The One I Look For

Years ago the band U2 recorded “I Still Haven’t Found What I’m Looking For.” Could Jesus’ first disciples have said that? To know what you are looking for, you have to know what you need. When you know what you need, you need to know where to look for it in order to identify it. Was he the one they were looking for? Was he the Messiah, the one who was to come? If it seems obvious to us today, we need to put ourselves in the sandals of the first-century Jews.

Christians read the Old Testament now in the light of Jesus’ words and deeds, especially the complex of events encompassing his death, resurrection and ascension. Christians read the Old Testament today inspired by the Holy Spirit, who would come, the Gospel of John says, and guide them into all truth. Clearly Peter, James, John, Mary Magdalene, Joanna and Susanna, among many others, would not have followed Jesus if they were not attracted by his teaching and person, but was he the Messiah? They would have read the Torah and Prophets and wondered about passages like Zec 12:10, where we read that God “will pour out a spirit of compassion and supplication on the house of David and the inhabitants of Jerusalem, so that, when they look on the one whom they have pierced, they shall mourn for him, as one mourns for an only child, and weep bitterly over him, as one weeps over a firstborn.” At the time of Jesus’ mission along the dusty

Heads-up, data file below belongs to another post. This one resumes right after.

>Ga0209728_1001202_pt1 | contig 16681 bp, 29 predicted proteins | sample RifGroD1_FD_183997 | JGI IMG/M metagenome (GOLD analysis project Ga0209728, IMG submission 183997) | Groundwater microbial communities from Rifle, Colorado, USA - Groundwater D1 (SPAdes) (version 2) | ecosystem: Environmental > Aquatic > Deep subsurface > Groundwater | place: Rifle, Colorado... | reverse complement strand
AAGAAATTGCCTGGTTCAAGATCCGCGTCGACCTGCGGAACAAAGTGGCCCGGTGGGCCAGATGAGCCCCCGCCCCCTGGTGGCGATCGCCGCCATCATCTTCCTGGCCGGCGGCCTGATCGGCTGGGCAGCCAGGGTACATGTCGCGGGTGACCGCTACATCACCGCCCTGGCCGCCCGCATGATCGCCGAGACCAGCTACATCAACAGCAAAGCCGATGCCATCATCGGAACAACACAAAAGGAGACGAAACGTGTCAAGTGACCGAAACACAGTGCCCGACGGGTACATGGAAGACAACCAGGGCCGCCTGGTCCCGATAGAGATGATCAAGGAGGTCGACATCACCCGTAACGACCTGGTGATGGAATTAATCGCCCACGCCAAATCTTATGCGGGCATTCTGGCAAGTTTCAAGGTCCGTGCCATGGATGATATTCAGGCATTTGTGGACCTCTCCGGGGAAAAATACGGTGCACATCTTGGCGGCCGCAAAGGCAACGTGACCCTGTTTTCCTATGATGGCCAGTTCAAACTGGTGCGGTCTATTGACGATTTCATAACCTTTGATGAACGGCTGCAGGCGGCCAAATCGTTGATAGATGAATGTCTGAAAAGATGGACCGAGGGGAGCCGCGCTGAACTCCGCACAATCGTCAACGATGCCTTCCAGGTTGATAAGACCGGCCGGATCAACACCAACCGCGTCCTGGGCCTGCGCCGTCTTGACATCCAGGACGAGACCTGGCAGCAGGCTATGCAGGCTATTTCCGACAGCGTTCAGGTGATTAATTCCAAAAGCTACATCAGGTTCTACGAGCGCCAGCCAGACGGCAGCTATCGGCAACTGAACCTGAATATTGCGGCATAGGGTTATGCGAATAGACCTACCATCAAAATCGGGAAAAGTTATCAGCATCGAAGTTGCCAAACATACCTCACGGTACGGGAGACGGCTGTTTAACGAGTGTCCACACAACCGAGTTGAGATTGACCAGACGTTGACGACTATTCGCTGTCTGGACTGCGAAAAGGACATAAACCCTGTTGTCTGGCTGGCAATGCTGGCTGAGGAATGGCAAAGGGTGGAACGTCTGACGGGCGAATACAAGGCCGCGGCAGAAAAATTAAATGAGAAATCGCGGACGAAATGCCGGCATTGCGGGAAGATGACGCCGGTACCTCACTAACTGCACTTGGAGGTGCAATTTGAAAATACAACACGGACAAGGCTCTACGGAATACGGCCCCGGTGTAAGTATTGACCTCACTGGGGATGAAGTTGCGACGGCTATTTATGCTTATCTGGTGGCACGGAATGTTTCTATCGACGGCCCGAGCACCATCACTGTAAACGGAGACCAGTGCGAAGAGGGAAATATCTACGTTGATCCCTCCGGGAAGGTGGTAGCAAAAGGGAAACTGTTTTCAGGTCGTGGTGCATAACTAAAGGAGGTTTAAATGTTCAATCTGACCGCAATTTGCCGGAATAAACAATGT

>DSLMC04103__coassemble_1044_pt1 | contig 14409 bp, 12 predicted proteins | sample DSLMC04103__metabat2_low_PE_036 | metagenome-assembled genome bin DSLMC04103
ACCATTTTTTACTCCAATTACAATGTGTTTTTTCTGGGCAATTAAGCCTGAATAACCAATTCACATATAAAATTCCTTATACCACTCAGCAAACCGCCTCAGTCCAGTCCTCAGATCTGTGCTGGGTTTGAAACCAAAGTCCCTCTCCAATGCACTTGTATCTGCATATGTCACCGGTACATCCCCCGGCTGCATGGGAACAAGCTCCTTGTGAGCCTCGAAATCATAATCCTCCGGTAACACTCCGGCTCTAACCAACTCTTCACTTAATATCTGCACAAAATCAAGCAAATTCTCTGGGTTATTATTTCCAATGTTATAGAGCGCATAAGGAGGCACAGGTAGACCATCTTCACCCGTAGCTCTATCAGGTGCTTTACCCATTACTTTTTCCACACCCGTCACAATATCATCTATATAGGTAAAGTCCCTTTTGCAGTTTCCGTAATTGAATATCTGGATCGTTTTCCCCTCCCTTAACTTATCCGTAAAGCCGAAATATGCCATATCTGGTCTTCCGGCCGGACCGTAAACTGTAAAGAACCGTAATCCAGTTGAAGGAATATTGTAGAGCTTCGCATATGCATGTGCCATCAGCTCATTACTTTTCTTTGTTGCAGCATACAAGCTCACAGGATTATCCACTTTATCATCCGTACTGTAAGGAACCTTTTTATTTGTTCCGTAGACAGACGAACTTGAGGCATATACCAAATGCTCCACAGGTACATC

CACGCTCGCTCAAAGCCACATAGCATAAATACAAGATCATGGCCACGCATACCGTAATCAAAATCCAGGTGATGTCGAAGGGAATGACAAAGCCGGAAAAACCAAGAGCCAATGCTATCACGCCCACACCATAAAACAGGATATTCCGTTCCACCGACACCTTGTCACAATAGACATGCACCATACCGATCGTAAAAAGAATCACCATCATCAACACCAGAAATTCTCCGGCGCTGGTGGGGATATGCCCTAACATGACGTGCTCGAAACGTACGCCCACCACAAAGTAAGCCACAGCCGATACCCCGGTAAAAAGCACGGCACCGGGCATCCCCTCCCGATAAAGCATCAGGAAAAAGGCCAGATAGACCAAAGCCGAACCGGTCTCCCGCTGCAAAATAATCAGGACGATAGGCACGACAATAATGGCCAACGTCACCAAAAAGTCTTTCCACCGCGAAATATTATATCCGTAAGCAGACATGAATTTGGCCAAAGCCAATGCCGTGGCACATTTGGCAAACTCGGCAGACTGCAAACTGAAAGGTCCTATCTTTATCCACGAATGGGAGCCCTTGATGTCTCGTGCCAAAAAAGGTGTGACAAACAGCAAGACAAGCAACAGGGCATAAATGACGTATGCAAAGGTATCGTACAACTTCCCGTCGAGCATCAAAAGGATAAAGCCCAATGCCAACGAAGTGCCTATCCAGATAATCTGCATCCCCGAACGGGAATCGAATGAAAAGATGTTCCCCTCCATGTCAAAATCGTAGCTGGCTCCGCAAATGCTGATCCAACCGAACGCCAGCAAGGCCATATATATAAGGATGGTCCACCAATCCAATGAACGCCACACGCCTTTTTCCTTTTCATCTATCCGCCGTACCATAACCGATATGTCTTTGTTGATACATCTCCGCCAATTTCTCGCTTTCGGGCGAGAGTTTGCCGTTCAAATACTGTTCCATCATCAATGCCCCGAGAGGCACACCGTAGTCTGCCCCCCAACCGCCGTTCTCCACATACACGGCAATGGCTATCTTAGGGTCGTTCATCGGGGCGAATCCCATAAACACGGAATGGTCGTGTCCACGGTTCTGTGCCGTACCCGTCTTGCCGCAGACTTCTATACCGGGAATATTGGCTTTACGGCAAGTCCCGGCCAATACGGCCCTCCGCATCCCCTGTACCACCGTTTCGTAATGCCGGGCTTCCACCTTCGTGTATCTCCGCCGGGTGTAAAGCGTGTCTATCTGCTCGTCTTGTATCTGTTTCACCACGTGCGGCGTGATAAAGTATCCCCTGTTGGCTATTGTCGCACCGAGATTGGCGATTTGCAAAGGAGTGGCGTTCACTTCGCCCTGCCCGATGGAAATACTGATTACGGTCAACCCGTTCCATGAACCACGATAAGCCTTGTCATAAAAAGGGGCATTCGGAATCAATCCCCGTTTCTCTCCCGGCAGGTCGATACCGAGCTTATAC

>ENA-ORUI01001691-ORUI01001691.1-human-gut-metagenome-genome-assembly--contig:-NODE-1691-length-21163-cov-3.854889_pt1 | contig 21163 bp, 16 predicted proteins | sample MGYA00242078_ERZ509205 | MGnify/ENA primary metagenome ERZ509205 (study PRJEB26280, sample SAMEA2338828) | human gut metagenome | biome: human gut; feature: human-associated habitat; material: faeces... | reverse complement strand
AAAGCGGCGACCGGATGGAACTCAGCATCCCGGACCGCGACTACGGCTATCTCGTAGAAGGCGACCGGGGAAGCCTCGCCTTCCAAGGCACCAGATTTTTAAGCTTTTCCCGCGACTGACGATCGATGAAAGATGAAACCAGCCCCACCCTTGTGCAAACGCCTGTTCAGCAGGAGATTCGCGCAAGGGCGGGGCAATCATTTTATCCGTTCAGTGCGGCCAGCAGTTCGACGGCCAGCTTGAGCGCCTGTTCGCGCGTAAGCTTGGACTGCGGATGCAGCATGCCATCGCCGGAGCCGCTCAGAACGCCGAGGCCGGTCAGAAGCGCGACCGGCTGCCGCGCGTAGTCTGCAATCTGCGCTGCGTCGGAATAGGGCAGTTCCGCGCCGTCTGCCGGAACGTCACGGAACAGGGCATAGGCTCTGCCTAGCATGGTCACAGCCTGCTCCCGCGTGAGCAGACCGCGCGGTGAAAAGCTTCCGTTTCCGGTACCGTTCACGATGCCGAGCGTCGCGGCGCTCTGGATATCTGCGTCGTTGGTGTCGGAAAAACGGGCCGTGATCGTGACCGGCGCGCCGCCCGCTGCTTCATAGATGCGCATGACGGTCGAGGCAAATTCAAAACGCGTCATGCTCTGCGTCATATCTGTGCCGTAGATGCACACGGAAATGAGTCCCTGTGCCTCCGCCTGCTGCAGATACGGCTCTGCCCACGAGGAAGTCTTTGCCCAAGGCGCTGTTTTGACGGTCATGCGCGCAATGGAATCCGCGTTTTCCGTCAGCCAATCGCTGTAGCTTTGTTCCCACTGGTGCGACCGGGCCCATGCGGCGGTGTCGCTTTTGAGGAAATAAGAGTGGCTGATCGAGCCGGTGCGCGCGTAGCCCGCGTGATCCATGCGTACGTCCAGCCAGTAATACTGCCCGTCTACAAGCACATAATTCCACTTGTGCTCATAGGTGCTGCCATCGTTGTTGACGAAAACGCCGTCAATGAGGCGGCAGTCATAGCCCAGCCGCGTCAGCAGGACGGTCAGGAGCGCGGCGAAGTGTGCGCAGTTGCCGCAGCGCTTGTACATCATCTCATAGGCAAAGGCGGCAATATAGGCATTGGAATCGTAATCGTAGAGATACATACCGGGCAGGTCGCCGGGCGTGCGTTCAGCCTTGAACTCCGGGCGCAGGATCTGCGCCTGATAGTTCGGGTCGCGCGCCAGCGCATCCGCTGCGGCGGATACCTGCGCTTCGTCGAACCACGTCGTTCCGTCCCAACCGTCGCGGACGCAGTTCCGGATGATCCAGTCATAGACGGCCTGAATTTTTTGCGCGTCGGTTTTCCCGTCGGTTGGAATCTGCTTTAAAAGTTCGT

streets of Galilee, Samaria and Judea, who among Jesus’ disciples could have predicted that this would refer to Jesus? How
could they know
“the one whom they
have pierced” referred to
the Messiah? And did they know Jesus was the Messiah?


It was only toward the end of Jesus’ ministry, when, Luke tells us, he had “set his face to go to Jerusalem” (9:51), that he begins to unravel a bit further the mystery that is his life, a destiny hidden in his teachings and the Scriptures. After feeding the crowds by the miraculous multiplication of fish and loaves, Jesus is alone praying, with only his closest disciples nearby. He asks them a question: “Who do the crowds say that I am?” They all have answers ready, offering that the crowds have proclaimed him John the Baptist, Elijah and even “one of the ancient prophets.” Jesus then asks them the harder question, the personal question, “But who do you say that I am?”

Again, an answer is ready, and unsurprisingly it is Peter who responds, “The Christ of God.” Jesus’ response to this answer has always been puzzling to readers, for Jesus “rebuked them” (plural in Luke, which indicates that all the apostles shared this view, not just Peter) “and directed them not to tell this to anyone.” The puzzle is this: Why would the Messiah, who has called people to follow him, whose goal is to establish the kingdom of God, which by definition requires that there be subjects of the king, not want it known that he is the king? In the scholarly world, this mystery has come to be known as “the messianic secret.” Scholars wonder whether this was a literary construction of the Gospel authors, either as an explanation of why Jesus’ messianic claims were not acknowledged or as a retrojection of later Christian messianic claims.
I offer Jesus’ answer instead:

“The Son of Man must suffer greatly and be rejected by the elders, the chief priests, and the scribes, and be killed and on the third day be raised.” How does this scenario answer the question, “But who do you say I am”? It does so by reorienting the answer from an identification rife with expectations of messianic glory and triumph to those of the messiah Jesus was and would be, namely, a messiah who would suffer and die on behalf of humanity and who would ask each follower to “deny himself and take up his cross daily and follow me.” Jesus is asking his apostles not just to identify the Messiah, but in identifying the Messiah to accept the destiny of “the one whom they have pierced,” as God’s plan for Jesus, the one they were looking for.

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